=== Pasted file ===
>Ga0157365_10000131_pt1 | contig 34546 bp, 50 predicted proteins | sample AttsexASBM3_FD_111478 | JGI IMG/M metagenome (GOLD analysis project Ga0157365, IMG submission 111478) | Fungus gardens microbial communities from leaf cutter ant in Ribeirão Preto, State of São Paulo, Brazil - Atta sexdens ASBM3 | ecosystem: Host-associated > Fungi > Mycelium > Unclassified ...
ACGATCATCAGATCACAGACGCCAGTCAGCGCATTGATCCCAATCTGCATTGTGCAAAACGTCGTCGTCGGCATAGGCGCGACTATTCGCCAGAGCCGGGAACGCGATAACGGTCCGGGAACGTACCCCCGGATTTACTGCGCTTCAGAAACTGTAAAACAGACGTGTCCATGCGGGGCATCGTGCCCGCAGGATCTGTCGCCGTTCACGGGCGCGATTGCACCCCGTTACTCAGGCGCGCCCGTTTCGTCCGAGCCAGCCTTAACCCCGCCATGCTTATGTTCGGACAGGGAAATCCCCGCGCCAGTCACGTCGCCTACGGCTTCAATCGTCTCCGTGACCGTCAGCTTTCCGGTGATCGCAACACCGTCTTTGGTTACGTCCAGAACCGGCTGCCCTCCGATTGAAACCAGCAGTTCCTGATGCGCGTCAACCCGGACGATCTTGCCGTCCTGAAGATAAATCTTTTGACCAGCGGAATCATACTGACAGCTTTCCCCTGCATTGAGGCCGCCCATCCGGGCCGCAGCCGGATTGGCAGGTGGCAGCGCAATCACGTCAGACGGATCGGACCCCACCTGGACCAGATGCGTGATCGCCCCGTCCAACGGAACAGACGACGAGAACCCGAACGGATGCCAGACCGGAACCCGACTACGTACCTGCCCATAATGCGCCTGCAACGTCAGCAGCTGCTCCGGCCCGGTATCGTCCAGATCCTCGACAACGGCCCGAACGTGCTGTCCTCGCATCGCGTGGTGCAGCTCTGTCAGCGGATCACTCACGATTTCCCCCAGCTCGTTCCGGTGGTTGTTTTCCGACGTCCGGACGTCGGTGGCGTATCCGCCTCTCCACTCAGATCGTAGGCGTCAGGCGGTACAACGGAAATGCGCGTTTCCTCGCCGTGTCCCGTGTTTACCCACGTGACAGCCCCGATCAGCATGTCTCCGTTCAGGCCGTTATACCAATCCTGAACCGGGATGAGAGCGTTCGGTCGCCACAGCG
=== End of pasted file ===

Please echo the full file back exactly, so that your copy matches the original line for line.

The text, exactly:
>Ga0157365_10000131_pt1 | contig 34546 bp, 50 predicted proteins | sample AttsexASBM3_FD_111478 | JGI IMG/M metagenome (GOLD analysis project Ga0157365, IMG submission 111478) | Fungus gardens microbial communities from leaf cutter ant in Ribeirão Preto, State of São Paulo, Brazil - Atta sexdens ASBM3 | ecosystem: Host-associated > Fungi > Mycelium > Unclassified ...
ACGATCATCAGATCACAGACGCCAGTCAGCGCATTGATCCCAATCTGCATTGTGCAAAACGTCGTCGTCGGCATAGGCGCGACTATTCGCCAGAGCCGGGAACGCGATAACGGTCCGGGAACGTACCCCCGGATTTACTGCGCTTCAGAAACTGTAAAACAGACGTGTCCATGCGGGGCATCGTGCCCGCAGGATCTGTCGCCGTTCACGGGCGCGATTGCACCCCGTTACTCAGGCGCGCCCGTTTCGTCCGAGCCAGCCTTAACCCCGCCATGCTTATGTTCGGACAGGGAAATCCCCGCGCCAGTCACGTCGCCTACGGCTTCAATCGTCTCCGTGACCGTCAGCTTTCCGGTGATCGCAACACCGTCTTTGGTTACGTCCAGAACCGGCTGCCCTCCGATTGAAACCAGCAGTTCCTGATGCGCGTCAACCCGGACGATCTTGCCGTCCTGAAGATAAATCTTTTGACCAGCGGAATCATACTGACAGCTTTCCCCTGCATTGAGGCCGCCCATCCGGGCCGCAGCCGGATTGGCAGGTGGCAGCGCAATCACGTCAGACGGATCGGACCCCACCTGGACCAGATGCGTGATCGCCCCGTCCAACGGAACAGACGACGAGAACCCGAACGGATGCCAGACCGGAACCCGACTACGTACCTGCCCATAATGCGCCTGCAACGTCAGCAGCTGCTCCGGCCCGGTATCGTCCAGATCCTCGACAACGGCCCGAACGTGCTGTCCTCGCATCGCGTGGTGCAGCTCTGTCAGCGGATCACTCACGATTTCCCCCAGCTCGTTCCGGTGGTTGTTTTCCGACGTCCGGACGTCGGTGGCGTATCCGCCTCTCCACTCAGATCGTAGGCGTCAGGCGGTACAACGGAAATGCGCGTTTCCTCGCCGTGTCCCGTGTTTACCCACGTGACAGCCCCGATCAGCATGTCTCCGTTCAGGCCGTTATACCAATCCTGAACCGGGATGAGAGCGTTCGGTCGCCACAGCG